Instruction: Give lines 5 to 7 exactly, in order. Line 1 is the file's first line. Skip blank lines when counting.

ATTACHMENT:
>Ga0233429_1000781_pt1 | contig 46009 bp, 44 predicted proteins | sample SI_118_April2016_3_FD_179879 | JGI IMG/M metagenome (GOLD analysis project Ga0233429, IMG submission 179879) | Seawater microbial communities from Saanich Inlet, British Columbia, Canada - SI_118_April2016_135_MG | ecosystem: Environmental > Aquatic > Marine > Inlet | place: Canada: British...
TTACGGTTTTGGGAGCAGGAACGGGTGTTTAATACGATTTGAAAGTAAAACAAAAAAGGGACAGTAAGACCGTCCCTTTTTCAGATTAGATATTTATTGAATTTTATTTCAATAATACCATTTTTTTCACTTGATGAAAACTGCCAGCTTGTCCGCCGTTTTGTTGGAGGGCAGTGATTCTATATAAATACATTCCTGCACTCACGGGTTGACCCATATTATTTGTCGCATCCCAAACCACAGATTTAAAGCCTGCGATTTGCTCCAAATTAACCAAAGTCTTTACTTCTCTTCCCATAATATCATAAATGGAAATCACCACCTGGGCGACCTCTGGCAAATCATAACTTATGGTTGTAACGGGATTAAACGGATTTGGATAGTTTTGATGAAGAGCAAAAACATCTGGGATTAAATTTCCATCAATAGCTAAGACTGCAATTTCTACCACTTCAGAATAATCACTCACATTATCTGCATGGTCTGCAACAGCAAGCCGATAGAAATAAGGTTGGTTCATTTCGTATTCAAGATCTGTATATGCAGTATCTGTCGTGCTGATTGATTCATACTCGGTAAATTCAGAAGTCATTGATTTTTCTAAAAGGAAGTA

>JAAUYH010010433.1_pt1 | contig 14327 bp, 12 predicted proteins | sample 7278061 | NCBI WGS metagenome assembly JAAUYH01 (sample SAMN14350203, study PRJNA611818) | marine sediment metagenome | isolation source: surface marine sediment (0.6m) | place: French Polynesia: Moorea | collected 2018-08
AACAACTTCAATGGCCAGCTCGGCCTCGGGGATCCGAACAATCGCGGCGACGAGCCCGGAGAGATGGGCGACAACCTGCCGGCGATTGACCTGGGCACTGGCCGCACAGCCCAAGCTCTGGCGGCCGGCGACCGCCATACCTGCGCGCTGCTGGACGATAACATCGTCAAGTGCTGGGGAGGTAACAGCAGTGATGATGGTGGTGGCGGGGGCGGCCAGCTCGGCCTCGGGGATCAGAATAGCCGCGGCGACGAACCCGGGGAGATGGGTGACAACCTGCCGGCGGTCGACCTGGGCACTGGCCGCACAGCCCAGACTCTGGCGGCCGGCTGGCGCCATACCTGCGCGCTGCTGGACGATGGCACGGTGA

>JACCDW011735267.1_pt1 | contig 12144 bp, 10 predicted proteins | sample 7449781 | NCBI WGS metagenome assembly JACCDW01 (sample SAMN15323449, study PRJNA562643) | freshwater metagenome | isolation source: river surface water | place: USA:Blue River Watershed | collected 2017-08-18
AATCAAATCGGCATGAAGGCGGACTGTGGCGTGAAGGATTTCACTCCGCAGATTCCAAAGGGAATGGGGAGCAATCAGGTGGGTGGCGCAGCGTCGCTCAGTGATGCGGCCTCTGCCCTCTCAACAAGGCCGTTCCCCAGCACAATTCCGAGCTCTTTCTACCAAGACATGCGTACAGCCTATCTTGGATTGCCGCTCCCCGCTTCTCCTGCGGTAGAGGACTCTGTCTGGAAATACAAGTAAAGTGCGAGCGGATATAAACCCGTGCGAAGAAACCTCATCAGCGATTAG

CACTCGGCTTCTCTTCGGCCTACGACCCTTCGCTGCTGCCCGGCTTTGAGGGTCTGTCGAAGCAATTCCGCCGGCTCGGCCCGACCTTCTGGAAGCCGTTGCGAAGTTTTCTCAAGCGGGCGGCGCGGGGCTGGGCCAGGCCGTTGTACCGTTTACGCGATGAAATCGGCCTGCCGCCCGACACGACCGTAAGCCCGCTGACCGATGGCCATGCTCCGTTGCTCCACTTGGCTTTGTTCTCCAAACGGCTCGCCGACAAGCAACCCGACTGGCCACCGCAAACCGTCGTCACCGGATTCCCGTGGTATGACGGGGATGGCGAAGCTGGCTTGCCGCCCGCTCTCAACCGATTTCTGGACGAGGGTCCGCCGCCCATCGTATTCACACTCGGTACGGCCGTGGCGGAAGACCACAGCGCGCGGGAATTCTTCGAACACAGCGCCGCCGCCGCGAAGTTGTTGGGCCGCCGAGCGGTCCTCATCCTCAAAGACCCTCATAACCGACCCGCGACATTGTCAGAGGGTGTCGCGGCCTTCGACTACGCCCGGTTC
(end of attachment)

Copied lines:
>JACCDW011735267.1_pt1 | contig 12144 bp, 10 predicted proteins | sample 7449781 | NCBI WGS metagenome assembly JACCDW01 (sample SAMN15323449, study PRJNA562643) | freshwater metagenome | isolation source: river surface water | place: USA:Blue River Watershed | collected 2017-08-18
AATCAAATCGGCATGAAGGCGGACTGTGGCGTGAAGGATTTCACTCCGCAGATTCCAAAGGGAATGGGGAGCAATCAGGTGGGTGGCGCAGCGTCGCTCAGTGATGCGGCCTCTGCCCTCTCAACAAGGCCGTTCCCCAGCACAATTCCGAGCTCTTTCTACCAAGACATGCGTACAGCCTATCTTGGATTGCCGCTCCCCGCTTCTCCTGCGGTAGAGGACTCTGTCTGGAAATACAAGTAAAGTGCGAGCGGATATAAACCCGTGCGAAGAAACCTCATCAGCGATTAG

CACTCGGCTTCTCTTCGGCCTACGACCCTTCGCTGCTGCCCGGCTTTGAGGGTCTGTCGAAGCAATTCCGCCGGCTCGGCCCGACCTTCTGGAAGCCGTTGCGAAGTTTTCTCAAGCGGGCGGCGCGGGGCTGGGCCAGGCCGTTGTACCGTTTACGCGATGAAATCGGCCTGCCGCCCGACACGACCGTAAGCCCGCTGACCGATGGCCATGCTCCGTTGCTCCACTTGGCTTTGTTCTCCAAACGGCTCGCCGACAAGCAACCCGACTGGCCACCGCAAACCGTCGTCACCGGATTCCCGTGGTATGACGGGGATGGCGAAGCTGGCTTGCCGCCCGCTCTCAACCGATTTCTGGACGAGGGTCCGCCGCCCATCGTATTCACACTCGGTACGGCCGTGGCGGAAGACCACAGCGCGCGGGAATTCTTCGAACACAGCGCCGCCGCCGCGAAGTTGTTGGGCCGCCGAGCGGTCCTCATCCTCAAAGACCCTCATAACCGACCCGCGACATTGTCAGAGGGTGTCGCGGCCTTCGACTACGCCCGGTTC